To analyze data from a data source, files must be formatted into tables in Dremio Sonar. You can then create views from one or more tables. The following figure shows how data is represented in Sonar.
A table contains the data from your source, formatted as rows and columns. A table cannot be modified by Dremio Sonar. A table is represented by the icon .
Maximum Number of Leaf Columns in a Table
The term leaf columns refers to all columns in a table and all leaf-level fields that are used in complex data types in the table. Tables in Dremio are allowed a maximum of 6,400 leaf columns. For example, if a table has 1,000 columns and the data type of one column is a STRUCT that has three fields, the count of leaf columns is 1,003.
Maximum Number of Leaf Columns Scanned Per Table in a Query
The maximum number of leaf columns that a query is allowed to scan per table or per reflection is 800. If a query attempts to scan more than this limit, then you receive this error message:
At most, <limit> columns including leaf level fields of complex type are allowed to be scanned, but the query is scanning <number>. Please include the columns you want to be returned from the query and try again.
If you are trying to use a
SELECT * query to view all columns in a table, you can avoid scanning too many columns by using the
DESCRIBE TABLE command, which returns the name and other details about all columns in the table.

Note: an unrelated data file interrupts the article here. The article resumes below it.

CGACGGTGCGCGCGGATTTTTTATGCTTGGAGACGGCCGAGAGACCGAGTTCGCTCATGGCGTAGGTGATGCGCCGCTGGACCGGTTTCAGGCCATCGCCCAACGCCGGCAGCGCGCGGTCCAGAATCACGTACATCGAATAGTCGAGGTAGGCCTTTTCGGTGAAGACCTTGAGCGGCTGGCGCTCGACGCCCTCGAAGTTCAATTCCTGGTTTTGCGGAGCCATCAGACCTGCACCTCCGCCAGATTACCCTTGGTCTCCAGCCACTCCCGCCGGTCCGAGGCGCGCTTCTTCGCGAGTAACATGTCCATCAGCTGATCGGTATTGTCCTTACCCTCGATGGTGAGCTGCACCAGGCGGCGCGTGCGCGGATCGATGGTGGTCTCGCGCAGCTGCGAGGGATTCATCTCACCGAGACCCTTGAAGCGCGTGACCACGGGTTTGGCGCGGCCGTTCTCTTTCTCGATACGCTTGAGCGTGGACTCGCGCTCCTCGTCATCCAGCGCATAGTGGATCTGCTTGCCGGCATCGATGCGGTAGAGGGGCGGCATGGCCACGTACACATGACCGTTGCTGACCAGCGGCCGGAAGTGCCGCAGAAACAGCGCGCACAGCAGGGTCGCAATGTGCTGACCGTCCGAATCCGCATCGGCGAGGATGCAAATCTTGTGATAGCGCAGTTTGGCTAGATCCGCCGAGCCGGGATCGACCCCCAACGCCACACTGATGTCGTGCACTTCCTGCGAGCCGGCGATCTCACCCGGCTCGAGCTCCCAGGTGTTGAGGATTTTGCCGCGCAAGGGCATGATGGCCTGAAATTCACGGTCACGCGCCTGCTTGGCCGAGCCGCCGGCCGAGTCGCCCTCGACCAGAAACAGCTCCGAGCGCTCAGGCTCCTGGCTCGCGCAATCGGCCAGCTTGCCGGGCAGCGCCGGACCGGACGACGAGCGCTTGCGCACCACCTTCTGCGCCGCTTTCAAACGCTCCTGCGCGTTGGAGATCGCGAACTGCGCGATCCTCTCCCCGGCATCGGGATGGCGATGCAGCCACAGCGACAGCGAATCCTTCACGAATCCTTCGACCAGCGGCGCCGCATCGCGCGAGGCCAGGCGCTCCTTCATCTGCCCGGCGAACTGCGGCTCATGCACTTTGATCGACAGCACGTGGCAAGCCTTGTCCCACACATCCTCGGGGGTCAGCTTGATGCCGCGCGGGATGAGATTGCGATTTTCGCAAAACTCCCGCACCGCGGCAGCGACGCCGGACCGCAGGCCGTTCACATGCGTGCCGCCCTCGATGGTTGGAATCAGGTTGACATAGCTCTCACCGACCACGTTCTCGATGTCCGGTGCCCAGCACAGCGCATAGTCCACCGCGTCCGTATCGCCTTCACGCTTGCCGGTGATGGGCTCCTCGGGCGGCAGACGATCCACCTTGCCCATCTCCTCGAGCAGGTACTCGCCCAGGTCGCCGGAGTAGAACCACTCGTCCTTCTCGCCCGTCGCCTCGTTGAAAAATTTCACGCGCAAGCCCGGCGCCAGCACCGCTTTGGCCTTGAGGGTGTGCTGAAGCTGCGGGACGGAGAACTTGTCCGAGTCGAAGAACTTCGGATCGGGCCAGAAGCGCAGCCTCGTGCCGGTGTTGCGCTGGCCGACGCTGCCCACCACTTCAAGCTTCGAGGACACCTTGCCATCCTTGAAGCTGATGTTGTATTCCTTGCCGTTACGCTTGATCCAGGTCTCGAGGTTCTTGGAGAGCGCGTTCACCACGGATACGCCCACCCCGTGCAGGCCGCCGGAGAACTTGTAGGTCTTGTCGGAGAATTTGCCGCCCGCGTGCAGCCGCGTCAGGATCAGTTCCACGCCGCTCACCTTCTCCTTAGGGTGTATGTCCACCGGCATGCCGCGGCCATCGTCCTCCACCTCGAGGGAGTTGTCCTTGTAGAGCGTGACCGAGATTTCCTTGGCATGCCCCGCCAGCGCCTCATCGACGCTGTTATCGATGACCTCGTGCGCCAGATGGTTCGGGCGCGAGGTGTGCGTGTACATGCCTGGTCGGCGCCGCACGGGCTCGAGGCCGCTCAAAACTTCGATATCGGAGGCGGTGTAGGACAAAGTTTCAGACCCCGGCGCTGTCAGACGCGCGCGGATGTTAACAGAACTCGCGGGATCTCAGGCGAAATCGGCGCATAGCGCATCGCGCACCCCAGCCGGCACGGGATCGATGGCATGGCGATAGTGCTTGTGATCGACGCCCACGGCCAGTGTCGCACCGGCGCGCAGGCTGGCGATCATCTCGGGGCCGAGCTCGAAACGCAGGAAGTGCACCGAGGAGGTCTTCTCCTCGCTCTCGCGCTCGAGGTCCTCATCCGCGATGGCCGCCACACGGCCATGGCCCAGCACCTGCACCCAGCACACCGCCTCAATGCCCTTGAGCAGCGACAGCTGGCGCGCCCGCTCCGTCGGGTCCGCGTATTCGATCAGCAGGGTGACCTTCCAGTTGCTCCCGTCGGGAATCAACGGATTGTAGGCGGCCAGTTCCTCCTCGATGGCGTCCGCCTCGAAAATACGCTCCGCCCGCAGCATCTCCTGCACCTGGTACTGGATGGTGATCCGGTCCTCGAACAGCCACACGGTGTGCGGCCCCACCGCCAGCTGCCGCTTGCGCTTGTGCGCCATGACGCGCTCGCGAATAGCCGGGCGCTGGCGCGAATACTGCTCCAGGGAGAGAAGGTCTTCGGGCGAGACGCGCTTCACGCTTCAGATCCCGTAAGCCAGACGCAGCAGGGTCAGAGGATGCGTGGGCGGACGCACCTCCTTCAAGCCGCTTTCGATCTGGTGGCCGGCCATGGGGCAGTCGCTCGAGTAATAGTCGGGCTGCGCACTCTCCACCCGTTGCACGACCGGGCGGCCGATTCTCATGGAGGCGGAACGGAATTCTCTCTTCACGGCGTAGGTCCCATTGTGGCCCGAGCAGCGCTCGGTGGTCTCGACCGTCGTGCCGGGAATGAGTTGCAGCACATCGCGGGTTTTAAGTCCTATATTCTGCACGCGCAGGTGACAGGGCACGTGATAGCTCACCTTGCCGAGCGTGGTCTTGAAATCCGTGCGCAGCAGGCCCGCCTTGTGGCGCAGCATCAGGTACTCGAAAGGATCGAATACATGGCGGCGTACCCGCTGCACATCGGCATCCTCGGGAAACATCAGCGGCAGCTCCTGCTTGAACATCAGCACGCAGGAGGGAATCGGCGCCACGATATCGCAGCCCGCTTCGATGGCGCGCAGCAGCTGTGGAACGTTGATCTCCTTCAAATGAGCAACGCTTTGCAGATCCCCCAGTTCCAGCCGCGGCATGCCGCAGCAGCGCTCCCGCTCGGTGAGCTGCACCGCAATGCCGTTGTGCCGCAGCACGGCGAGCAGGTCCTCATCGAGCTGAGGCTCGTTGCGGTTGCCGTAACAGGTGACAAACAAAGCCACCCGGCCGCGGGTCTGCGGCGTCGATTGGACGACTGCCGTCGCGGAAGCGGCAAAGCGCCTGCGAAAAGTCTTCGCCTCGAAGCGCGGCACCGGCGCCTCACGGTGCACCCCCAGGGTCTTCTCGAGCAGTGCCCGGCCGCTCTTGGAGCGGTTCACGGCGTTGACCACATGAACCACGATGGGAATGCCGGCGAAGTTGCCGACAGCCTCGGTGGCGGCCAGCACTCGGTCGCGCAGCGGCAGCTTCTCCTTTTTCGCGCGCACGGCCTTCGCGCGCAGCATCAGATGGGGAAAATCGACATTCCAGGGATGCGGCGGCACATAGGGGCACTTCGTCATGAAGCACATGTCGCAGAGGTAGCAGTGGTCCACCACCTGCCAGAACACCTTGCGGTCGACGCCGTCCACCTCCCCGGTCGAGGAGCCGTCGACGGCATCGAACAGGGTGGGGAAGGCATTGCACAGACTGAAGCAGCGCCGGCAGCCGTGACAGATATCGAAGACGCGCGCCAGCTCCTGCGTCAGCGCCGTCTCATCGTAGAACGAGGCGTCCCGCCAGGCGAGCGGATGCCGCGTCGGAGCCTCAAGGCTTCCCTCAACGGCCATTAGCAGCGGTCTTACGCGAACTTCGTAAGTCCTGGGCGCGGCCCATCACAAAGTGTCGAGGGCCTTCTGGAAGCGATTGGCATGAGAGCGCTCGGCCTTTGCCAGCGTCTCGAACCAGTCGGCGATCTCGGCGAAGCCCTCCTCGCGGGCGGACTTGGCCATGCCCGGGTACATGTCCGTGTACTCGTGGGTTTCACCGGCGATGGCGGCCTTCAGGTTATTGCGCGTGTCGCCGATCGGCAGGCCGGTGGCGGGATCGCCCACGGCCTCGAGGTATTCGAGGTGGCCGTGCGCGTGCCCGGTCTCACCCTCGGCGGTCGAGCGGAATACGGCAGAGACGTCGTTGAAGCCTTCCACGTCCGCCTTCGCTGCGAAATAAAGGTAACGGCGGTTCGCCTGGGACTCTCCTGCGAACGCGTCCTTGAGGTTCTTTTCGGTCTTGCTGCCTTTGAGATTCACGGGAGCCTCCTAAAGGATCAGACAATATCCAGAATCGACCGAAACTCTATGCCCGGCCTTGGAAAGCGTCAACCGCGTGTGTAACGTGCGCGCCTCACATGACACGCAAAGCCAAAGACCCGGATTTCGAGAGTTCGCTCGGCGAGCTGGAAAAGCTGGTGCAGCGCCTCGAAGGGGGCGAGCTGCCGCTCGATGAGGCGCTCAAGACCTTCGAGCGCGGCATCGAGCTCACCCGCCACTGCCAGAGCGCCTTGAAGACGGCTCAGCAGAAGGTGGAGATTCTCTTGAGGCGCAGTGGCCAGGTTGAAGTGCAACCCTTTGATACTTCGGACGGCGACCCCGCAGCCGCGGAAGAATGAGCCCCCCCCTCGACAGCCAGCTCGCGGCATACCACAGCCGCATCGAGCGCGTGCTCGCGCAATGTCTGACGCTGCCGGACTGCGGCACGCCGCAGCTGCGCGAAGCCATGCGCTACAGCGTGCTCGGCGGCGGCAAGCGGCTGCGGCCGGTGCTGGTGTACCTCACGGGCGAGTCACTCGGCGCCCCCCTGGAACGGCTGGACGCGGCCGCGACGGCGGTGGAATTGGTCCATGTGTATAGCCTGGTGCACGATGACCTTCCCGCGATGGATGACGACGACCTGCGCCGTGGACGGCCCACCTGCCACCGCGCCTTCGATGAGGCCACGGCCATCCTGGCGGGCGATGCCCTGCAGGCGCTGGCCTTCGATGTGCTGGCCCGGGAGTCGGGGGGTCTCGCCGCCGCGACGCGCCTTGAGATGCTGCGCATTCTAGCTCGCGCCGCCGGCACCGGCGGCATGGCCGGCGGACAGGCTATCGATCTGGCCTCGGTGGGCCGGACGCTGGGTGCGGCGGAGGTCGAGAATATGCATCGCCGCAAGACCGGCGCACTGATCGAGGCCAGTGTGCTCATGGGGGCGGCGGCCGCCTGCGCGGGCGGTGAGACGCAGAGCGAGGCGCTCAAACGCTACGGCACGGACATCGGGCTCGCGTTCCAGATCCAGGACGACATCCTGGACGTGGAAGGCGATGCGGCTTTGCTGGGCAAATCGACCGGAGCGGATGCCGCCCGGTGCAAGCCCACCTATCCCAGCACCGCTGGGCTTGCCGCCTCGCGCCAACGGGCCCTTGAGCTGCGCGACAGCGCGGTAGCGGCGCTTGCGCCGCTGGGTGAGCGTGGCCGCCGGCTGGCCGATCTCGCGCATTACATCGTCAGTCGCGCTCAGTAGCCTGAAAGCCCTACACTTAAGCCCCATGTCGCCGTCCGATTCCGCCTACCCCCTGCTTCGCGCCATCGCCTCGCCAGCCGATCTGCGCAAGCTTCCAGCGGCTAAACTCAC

Best Practices for Querying Wide Tables
Dremio recommends these two best practices:
- Create views for querying subsets of the leaf columns in wide tables.
Users who run ad hoc queries directly against wide tables might inadvertently create queries that need to scan more than 800 columns per table. To help users avoid failed queries, create views on subsets of the leaf columns in the wide table and give users access to those views.
- Create reflections to satisfy queries on wide tables.
It is best to restrict the leaf columns included in reflections to those that are most frequently queried. Doing so conserves the resources that are required for storing and refreshing reflections.
A view is a view derived from tables or other views.
Views are not copies of the data so they use very little memory and always reflect the current state of the parent tables or views they are derived from. A view is represented by this icon: .
For a given dataset, by default, you can see the data in a dataset in the Data tab. The other tabs for viewing datasets are shown below:
|1||Details shows the columns in a dataset and lets you add information about a specific dataset in its wiki. You can add searchable labels, which enhances team collaboration because other users can search the labels to trace a specific dataset.|
|2||Lineage shows the data lineage of a dataset. Data lineage refers to the record of how data got into a specific location and the intermediate steps and transformations that took place in its transit.|
|3||Reflections are physically optimized representations of source data.|
Viewing a Table
To view a table:
On the Datasets page, navigate to a data source.
If you have already formatted your table, then select that table. Otherwise, you can format a file or folder as a table.
Click Run or Preview to query the dataset. The Data tab displays the table fields.
Viewing the Metadata of a Dataset
Wherever a dataset is referenced in Dremio Cloud, you can view a metadata card with details about the dataset.
To view the metadata, hover over a dataset to see a metadata card appear with details about the dataset. The components of the metadata card are described below.
|1||Icon represents the dataset format as a table or a view .|
|2||Card title displays the dataset name.|
|3||Reflection icon will appear if the dataset has a reflection.|